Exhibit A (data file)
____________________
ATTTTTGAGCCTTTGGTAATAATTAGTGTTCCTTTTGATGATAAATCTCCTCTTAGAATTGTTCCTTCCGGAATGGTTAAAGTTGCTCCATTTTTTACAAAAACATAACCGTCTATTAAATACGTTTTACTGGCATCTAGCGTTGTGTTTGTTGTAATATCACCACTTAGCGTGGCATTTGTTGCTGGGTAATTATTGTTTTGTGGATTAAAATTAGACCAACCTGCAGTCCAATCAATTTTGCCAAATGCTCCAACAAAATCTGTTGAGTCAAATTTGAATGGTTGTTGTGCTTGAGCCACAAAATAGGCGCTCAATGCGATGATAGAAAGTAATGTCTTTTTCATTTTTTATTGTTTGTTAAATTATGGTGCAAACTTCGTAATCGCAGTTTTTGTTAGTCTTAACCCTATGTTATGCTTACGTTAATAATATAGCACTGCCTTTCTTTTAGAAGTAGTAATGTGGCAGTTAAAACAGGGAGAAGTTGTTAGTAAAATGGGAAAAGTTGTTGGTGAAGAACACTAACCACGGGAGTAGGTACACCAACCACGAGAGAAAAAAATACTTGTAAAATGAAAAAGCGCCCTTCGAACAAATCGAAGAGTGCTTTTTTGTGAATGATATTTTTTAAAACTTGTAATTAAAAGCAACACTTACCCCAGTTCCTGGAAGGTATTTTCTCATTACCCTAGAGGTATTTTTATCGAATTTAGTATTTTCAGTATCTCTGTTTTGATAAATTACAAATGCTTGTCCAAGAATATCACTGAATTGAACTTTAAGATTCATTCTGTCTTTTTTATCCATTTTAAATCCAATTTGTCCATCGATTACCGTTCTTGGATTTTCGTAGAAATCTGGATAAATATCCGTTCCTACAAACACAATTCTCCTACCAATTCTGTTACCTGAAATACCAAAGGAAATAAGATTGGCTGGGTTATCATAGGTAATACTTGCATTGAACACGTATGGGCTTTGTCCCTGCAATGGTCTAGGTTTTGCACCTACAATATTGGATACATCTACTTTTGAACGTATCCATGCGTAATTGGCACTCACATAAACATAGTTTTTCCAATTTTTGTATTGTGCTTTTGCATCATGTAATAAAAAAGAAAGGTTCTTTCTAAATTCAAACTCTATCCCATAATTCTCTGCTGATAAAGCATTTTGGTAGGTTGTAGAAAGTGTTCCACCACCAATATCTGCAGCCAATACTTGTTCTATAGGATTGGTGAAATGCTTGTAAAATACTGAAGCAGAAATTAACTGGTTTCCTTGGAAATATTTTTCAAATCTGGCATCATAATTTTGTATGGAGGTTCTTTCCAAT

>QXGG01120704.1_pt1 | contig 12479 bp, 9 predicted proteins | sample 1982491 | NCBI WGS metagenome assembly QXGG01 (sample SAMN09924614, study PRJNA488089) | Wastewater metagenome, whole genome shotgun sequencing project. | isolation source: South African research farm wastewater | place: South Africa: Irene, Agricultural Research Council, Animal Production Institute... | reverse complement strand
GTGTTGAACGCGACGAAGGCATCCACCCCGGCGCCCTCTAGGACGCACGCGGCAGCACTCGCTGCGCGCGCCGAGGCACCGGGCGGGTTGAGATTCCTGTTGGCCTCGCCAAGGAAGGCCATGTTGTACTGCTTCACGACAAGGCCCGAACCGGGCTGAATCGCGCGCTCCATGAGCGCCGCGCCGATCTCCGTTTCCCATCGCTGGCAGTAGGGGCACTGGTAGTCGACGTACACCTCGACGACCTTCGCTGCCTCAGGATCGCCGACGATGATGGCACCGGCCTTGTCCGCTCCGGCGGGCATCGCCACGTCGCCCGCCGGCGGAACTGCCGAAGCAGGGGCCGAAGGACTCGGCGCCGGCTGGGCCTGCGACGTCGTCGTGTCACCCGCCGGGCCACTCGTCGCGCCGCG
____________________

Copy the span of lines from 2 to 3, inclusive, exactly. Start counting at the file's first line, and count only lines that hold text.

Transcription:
>QXGG01120704.1_pt1 | contig 12479 bp, 9 predicted proteins | sample 1982491 | NCBI WGS metagenome assembly QXGG01 (sample SAMN09924614, study PRJNA488089) | Wastewater metagenome, whole genome shotgun sequencing project. | isolation source: South African research farm wastewater | place: South Africa: Irene, Agricultural Research Council, Animal Production Institute... | reverse complement strand
GTGTTGAACGCGACGAAGGCATCCACCCCGGCGCCCTCTAGGACGCACGCGGCAGCACTCGCTGCGCGCGCCGAGGCACCGGGCGGGTTGAGATTCCTGTTGGCCTCGCCAAGGAAGGCCATGTTGTACTGCTTCACGACAAGGCCCGAACCGGGCTGAATCGCGCGCTCCATGAGCGCCGCGCCGATCTCCGTTTCCCATCGCTGGCAGTAGGGGCACTGGTAGTCGACGTACACCTCGACGACCTTCGCTGCCTCAGGATCGCCGACGATGATGGCACCGGCCTTGTCCGCTCCGGCGGGCATCGCCACGTCGCCCGCCGGCGGAACTGCCGAAGCAGGGGCCGAAGGACTCGGCGCCGGCTGGGCCTGCGACGTCGTCGTGTCACCCGCCGGGCCACTCGTCGCGCCGCG